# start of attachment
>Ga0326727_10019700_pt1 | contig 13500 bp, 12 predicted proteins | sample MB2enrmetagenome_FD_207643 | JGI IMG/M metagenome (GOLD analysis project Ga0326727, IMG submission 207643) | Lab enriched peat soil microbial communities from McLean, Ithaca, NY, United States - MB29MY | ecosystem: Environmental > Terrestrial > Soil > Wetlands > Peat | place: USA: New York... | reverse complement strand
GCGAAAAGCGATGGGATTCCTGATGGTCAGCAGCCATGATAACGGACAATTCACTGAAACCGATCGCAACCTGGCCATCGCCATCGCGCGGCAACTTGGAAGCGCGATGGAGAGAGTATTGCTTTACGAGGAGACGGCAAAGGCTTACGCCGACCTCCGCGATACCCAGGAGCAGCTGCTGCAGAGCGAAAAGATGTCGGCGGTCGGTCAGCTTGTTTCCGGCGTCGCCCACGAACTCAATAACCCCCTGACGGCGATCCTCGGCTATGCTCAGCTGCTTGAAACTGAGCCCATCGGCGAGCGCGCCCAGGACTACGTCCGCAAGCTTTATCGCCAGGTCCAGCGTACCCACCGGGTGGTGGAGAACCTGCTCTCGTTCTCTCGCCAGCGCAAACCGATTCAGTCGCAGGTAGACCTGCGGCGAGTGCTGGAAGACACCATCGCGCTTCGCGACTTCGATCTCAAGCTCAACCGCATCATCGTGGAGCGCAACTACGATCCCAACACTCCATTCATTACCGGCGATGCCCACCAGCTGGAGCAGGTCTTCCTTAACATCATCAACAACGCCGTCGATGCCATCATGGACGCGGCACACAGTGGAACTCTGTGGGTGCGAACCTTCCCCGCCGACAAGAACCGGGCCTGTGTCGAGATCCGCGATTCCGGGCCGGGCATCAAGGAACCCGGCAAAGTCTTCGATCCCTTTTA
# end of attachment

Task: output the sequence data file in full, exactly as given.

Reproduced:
>Ga0326727_10019700_pt1 | contig 13500 bp, 12 predicted proteins | sample MB2enrmetagenome_FD_207643 | JGI IMG/M metagenome (GOLD analysis project Ga0326727, IMG submission 207643) | Lab enriched peat soil microbial communities from McLean, Ithaca, NY, United States - MB29MY | ecosystem: Environmental > Terrestrial > Soil > Wetlands > Peat | place: USA: New York... | reverse complement strand
GCGAAAAGCGATGGGATTCCTGATGGTCAGCAGCCATGATAACGGACAATTCACTGAAACCGATCGCAACCTGGCCATCGCCATCGCGCGGCAACTTGGAAGCGCGATGGAGAGAGTATTGCTTTACGAGGAGACGGCAAAGGCTTACGCCGACCTCCGCGATACCCAGGAGCAGCTGCTGCAGAGCGAAAAGATGTCGGCGGTCGGTCAGCTTGTTTCCGGCGTCGCCCACGAACTCAATAACCCCCTGACGGCGATCCTCGGCTATGCTCAGCTGCTTGAAACTGAGCCCATCGGCGAGCGCGCCCAGGACTACGTCCGCAAGCTTTATCGCCAGGTCCAGCGTACCCACCGGGTGGTGGAGAACCTGCTCTCGTTCTCTCGCCAGCGCAAACCGATTCAGTCGCAGGTAGACCTGCGGCGAGTGCTGGAAGACACCATCGCGCTTCGCGACTTCGATCTCAAGCTCAACCGCATCATCGTGGAGCGCAACTACGATCCCAACACTCCATTCATTACCGGCGATGCCCACCAGCTGGAGCAGGTCTTCCTTAACATCATCAACAACGCCGTCGATGCCATCATGGACGCGGCACACAGTGGAACTCTGTGGGTGCGAACCTTCCCCGCCGACAAGAACCGGGCCTGTGTCGAGATCCGCGATTCCGGGCCGGGCATCAAGGAACCCGGCAAAGTCTTCGATCCCTTTTA